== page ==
Subscribe for Newsletters and Discounts
Be the first to receive our thoughtfully written
religious articles and product discounts.
Your interests (Optional)
This will help us make recommendations and send discounts and sale information at times.
By registering, you may receive account related information, our email newsletters and product updates, no more than twice a month. Please read our Privacy Policy for details.
.
By subscribing, you will receive our email newsletters and product updates, no more than twice a month. All emails will be sent by Exotic India using the email address info@exoticindia.com.

Please read our Privacy Policy for details.
|6
Your Cart (0)
Share our website with your friends.
Email this page to a friend
Books > Buddhist > Buddhist Logic and Epistemology (Studies in the Buddhist Analysis of Inference and Language)
Displaying 1072 of 1676         Previous  |  NextSubscribe to our newsletter and discounts
Buddhist Logic and Epistemology (Studies in the Buddhist Analysis of Inference and Language)
Buddhist Logic and Epistemology (Studies in the Buddhist Analysis of Inference and Language)
Description
About the Book

The history of Buddhist logical and epistemological theories constitutes an interesting study for Buddhist religious scholars and philosophers.

This volume contains scholarly essays, presented at a seminar, that make an in- depth study of Buddhist logical theory in the background of Buddhist epistemology. Scholars from different parts of the world combine historical and philological scholarship with philosophical acumen and linguistic insight to examine the issues relating to problems of inductive logic and the problem of meaning and the universals. They also address the crucial question regarding the relevance of logical theory to Buddhism, especially to the philosophical soteriology such as Madhyamika. Using both Tibetan and Sanskrit texts to delve deep into the logical issues and philosophical questions, they focus attention on two crucial philosophical concepts: trairupya or the triple character of evidence, and apoha — it’s meaning as “exclusion”. They examine the contributions of Buddhist scholars of yore in this regard, such as that of the Buddhist master Dinnaga and his general theory of inference, and in particular, his Hetucakradamarti, a study of propositions; Dharmakirti, particularly his theory of inference and definition of “points of defeat”; besides antaraksita and Ratnakirti.

The volume, offering original perspectives based on detailed study of ancient texts and their interpretations will prove an informative source for scholars of lndolog particularly those involved in Buddhist religion and philosophy.

About the Author

Bimal Krishna Matilal (1935-1991) was an eminent Indian philosopher. The upadhi (degree) of Tarkatirtha (master of Logic) was awarded to him in 1962. Matilal secured a Fuibright Fellowship and completed his PhD under Ingalls on the Navya Nyaya doctrine of negation, between 1962 and 1965. During this period he also studied with W.V.O. Quine. Subsequently, he was professor of Sanskrit at the University of Toronto, and in 1977 he was elected as Spalding Professor at Oxford University, succeeding Sarvepalli Radhakrishnan and R.C. Zaehner.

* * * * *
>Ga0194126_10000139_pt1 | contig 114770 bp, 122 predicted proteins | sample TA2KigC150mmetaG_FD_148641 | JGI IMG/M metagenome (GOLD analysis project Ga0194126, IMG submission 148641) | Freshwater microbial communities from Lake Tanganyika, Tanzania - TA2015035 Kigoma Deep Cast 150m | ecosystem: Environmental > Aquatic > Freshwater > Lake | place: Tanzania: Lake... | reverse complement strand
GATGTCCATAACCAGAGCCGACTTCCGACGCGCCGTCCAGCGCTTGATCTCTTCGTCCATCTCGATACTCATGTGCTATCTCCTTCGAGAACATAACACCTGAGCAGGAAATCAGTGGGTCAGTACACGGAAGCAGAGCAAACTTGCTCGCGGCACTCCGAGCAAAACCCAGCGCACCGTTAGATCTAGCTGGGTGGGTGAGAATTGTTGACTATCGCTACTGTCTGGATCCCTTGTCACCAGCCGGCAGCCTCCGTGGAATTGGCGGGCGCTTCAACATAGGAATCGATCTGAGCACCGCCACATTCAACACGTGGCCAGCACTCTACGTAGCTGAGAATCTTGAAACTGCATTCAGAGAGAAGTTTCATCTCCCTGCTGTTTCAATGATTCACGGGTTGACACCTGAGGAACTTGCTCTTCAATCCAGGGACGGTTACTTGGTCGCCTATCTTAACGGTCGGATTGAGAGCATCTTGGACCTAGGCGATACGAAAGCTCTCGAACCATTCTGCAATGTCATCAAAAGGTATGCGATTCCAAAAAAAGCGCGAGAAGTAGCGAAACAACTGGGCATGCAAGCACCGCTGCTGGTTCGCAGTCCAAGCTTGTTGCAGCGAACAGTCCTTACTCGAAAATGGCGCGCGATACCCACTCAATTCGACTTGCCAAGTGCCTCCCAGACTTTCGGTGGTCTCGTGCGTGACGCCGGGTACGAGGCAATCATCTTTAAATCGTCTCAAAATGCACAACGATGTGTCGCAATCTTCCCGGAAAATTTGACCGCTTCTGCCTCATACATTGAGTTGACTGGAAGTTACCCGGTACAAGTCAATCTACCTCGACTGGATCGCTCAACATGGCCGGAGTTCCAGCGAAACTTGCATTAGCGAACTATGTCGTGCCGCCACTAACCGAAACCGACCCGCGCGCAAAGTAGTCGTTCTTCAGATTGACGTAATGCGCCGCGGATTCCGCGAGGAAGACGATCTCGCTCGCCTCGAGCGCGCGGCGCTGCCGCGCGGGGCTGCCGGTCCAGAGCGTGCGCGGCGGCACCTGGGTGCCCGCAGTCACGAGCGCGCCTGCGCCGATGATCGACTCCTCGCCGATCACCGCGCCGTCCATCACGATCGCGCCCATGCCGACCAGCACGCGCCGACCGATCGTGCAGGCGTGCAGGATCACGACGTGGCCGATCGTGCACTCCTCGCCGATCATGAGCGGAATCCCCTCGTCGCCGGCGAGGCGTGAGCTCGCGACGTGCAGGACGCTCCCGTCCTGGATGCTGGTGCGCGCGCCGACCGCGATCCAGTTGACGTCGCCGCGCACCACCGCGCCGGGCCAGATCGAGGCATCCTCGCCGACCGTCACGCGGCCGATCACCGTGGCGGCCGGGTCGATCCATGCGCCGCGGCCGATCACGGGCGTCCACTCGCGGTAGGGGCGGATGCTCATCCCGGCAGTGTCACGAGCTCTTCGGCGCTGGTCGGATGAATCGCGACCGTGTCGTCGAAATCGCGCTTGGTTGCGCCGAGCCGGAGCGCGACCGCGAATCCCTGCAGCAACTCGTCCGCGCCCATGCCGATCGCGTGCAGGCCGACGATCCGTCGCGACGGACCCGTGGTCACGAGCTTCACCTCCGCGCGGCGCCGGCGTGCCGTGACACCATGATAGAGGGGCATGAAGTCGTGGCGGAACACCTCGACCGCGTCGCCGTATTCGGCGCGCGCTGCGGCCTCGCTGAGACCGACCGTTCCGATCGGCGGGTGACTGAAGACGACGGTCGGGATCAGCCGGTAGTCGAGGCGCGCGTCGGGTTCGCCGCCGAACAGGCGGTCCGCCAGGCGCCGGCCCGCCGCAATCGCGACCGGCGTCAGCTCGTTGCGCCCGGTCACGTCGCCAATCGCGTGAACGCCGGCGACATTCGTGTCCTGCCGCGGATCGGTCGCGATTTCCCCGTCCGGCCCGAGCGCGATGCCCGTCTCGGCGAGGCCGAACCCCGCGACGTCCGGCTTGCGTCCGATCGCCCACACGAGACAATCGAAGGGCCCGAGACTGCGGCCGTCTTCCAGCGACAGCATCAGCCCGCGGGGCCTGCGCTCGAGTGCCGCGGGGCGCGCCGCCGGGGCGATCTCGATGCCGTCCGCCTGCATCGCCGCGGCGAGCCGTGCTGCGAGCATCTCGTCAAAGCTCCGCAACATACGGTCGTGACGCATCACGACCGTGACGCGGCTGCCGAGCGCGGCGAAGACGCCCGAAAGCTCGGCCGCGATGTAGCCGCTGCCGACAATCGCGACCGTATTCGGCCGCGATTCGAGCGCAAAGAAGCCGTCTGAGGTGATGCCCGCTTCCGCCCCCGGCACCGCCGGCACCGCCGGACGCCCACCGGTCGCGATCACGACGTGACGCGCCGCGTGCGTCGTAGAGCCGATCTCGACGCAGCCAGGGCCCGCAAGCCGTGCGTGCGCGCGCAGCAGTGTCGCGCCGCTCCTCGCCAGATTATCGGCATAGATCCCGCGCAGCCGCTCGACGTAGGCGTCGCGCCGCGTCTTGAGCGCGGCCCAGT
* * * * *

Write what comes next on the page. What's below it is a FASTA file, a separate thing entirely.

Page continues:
Preface

FOR the first time in recent history, seventeen scholars from all over the world (India, Japan, Europe, the United Kingdom, Canada and the United States) collaborated here to produce a volume containing an in-depth study of Buddhist logical theory in the background of Buddhist epistemology. The Tibetan tradition identifies this important chapter in the history of Buddhist philosophy as the pramana school. It owes its origin to the writings of the great Buddhist master, Dinnaga (circa CE 480- 540), whose influence was to spread far beyond India, as well as to his celebrated interpreter of seventh century CE, Dharmakirti, whose texts presented the standard version of the school for the later Buddhist and non-Buddhist authors for a long time.

The history of Buddhist and Indian logical and epistemological theorie constitutes an interesting study not only for the Buddhist scholars but also for philosophers as well as historians of philosophy in general. Each author of this anthology combines historical and philological scholarship with philosophical acumen and linguistic insight. Each of them uses original textual (Tibetan or Sanskirt) material to resolve logical issues and philosophical questions. Attention has been focused upon two crucial philosophical concepts: trairupya (the “triple” character of evidence) and apoha (meaning as “exclusion”). Broadly, the issues are concerned with the problems of inductive logic and the problem of meaning and universals. Besides, some authors address themselves to the general question: why and in what sense does logical theory become relevant to Buddhism, especially to the philosophical soteriology such as Madhyamika?

Almost all the essays presented here were part of a seminar at Oxford organized by Bimal K. Matilal under the auspices of the International Association for Buddhist Studies in August 1982. Only two papers were written for the conference but not officially presented because the authors were unable to attend.